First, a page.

Cache Directory 20-84

As seen from FIG. 2, each level of the 4-level cache directory includes three RAM chips, each chip containing 1024 by 4 bit locations. Each RAM chip receives column address signals ADDR08200 through 17200 from section 20-5. These signals correspond to the most significant 10 address bits of the main store request address (i.e., bits 0-9). All of the chips of the directory 20-84 are enabled by grounding the chip select terminals (CS) of the chips as indicated in FIG. 2.

Additionally, the three chips of each level receive a corresponding one of the write enable signals WRITEOC00 through WRITE3C00 from section 20-82. When any one of these signals is forced to a binary ZERO, all of the chips of the designated level are enabled for a write operation.

During normal operation, the directory address data to be written into the designated level is inverted and applied via tristate driver circuits of block 20-86 to a corresponding one of sets of data in lines as one of the sets of signals HDAT00B10-HDAT09B10 through HDAT30B10-HDAT39B10 of the designated level. Additionally, as explained herein, parity generator circuits included within block 20-86 generate signals PBIT001A1, PBIT011A1 through PBIT001D1, PBIT011D1 which are the sets of parity bits for different five bit portions of the row address which are also written into the designated directory level.

Directory Parity and Mode Control Circuits 20-86

The directory parity and mode control circuits of block 20-86 are shown in greater detail in FIG. 3c. These directory parity circuits include the parity generation circuits, address and parity driver circuits and comparator circuits of block 20-860. The mode control circuits include the hit comparator, mode control and the error indicator circuits of block 20-880.

As seen from FIG. 3c, block 20-860 includes a pair of parity generator circuits 20-861 and 20-862, each of which generates a parity bit for a different five bits of the row address portion (i.e., signals ADDR00110-ADDR08110, ADDROA110) of the input memory address from Section 20-10. Additionally, each of the circuits 20-861 and 20-862 receive an additional signal TSTPAR110. This signal is selectively generated by test mode section 20-3 and causes incorrect parity bits to be generated for the different five row address bits.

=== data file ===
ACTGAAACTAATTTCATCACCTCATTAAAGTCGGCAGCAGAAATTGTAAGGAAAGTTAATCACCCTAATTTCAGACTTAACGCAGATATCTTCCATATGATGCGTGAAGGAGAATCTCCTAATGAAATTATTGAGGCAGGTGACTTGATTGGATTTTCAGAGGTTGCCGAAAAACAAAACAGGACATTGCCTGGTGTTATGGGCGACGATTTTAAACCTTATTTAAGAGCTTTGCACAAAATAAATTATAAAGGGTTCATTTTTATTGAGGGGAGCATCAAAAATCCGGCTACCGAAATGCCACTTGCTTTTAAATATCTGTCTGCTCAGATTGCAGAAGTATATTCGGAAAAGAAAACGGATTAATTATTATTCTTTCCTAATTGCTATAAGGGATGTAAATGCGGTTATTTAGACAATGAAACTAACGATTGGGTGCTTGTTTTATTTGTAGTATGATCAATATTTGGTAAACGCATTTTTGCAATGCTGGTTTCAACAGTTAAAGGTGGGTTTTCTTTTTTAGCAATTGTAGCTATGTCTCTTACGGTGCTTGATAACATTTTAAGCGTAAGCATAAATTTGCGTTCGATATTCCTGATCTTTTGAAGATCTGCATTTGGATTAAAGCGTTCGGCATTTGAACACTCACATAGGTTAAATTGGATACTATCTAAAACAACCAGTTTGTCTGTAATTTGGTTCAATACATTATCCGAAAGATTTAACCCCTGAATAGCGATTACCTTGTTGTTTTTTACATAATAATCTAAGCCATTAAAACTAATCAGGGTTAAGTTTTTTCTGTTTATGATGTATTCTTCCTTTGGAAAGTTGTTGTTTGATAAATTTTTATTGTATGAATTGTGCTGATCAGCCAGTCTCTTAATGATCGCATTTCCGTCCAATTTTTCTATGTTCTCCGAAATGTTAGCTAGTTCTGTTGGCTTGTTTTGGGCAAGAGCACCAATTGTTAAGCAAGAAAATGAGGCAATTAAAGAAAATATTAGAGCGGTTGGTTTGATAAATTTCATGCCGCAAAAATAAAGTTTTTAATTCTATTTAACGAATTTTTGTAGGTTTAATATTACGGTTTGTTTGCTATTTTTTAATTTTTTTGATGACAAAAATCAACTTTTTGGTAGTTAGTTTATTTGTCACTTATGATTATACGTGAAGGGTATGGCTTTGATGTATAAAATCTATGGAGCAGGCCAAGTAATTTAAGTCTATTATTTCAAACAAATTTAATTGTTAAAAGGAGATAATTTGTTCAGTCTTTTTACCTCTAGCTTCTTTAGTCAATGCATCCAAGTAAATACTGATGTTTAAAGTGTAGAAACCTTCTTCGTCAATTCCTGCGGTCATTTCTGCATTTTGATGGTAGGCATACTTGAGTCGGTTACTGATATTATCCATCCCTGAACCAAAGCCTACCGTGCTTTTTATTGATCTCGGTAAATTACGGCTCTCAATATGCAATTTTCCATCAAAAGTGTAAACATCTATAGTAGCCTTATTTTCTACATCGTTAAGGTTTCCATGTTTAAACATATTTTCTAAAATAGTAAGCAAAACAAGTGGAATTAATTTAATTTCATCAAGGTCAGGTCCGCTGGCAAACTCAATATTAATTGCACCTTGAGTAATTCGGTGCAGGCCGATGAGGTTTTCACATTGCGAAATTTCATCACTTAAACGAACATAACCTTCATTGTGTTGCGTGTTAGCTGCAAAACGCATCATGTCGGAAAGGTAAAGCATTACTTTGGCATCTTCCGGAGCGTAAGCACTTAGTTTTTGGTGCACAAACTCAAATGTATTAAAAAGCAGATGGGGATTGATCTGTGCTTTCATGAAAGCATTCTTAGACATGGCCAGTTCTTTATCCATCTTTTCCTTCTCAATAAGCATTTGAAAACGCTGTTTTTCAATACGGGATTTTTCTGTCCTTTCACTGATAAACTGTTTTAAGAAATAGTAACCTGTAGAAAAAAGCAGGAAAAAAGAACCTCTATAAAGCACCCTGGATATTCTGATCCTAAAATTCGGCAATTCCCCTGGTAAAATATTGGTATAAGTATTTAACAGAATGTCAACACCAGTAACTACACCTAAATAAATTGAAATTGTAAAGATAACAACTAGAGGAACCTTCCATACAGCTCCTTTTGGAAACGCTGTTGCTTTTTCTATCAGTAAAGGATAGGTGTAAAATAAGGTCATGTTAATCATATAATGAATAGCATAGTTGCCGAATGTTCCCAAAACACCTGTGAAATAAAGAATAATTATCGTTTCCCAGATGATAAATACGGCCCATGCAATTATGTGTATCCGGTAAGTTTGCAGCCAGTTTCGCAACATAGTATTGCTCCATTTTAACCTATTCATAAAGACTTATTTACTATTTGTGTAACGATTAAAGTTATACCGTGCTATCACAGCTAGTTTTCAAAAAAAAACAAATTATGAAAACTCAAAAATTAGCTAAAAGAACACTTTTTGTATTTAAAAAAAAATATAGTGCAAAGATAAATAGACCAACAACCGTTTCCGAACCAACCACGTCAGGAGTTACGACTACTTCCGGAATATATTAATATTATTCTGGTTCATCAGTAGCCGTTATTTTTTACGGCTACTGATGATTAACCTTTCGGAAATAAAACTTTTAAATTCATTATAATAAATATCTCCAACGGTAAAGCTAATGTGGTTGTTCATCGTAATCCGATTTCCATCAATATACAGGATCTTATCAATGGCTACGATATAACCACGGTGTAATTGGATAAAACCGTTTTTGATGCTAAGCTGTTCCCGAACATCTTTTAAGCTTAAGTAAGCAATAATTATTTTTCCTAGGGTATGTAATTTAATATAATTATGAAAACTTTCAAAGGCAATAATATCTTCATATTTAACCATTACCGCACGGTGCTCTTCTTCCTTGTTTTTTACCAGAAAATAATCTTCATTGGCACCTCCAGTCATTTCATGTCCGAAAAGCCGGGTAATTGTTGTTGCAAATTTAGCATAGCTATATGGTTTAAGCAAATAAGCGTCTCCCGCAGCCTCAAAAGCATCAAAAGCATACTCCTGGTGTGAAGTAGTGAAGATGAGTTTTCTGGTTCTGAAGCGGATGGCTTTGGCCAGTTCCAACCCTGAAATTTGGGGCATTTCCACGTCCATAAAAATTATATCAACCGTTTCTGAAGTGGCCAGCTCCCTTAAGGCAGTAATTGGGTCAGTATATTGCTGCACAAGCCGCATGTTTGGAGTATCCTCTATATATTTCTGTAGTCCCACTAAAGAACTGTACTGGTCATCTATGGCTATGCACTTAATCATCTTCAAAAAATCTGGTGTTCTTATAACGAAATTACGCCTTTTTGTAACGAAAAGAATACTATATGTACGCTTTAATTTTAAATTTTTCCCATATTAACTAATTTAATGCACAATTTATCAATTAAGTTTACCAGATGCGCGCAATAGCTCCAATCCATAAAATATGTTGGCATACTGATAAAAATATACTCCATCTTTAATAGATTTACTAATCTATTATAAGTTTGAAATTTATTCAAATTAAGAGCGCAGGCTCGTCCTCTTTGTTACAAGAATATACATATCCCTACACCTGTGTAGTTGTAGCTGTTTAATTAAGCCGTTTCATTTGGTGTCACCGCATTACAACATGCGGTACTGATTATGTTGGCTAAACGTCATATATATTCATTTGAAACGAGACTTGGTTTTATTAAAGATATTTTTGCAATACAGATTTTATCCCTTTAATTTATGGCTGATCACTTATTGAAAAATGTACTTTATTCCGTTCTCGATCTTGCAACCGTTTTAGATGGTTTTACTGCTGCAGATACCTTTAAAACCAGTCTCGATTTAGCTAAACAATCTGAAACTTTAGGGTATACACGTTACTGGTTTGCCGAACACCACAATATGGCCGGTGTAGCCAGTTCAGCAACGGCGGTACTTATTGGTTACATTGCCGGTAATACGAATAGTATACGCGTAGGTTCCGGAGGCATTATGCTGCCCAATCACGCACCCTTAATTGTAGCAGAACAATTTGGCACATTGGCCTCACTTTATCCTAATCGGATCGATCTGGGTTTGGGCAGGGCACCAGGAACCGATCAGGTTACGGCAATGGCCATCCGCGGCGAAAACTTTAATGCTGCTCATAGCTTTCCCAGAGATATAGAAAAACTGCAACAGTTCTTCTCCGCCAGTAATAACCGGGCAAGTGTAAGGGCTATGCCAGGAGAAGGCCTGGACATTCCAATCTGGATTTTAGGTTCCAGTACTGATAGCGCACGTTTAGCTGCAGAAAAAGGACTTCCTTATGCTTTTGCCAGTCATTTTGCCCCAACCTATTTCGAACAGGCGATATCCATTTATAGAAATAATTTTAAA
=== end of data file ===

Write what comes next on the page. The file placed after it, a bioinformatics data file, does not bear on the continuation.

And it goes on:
The same row address is applied to the inverter tristate driver circuit of block 20-863. These circuits are enabled during a write operation by signal CYWRIT000 being forced to a binary ZERO. This causes the inverted row address to be applied at the driver output terminals as signals HDAT00A10 through HDAT39A10.

From there, they are applied to the data input/output terminals of the cache directory chips of each of the levels of directory 20-84. During each read operation, the driver circuits of block 20-863 are disabled enabling the cache directory row address read out from directory 20-84 to be applied as the four sets of signals HDAT00010-0810 through HDAT03010-3910 to comparator circuits 20-420 through 20-428. As mentioned, these signals are compared with the row address for determining the occurrence of a bit condition.

In a similar fashion, the generated odd parity signals DPBIT0000 and DPBIT1000 are applied to the inputs of inverting tristate driver circuits 20-864a through 20-864d. When enabled during a write operation, the inverted parity signals are applied to the input/output terminals of the cache directory chips of the directory levels of directory 20-84. By inverting the row address and associated parity bits therewith, it is possible to reduce the amount of logic circuits required to perform the desired comparison.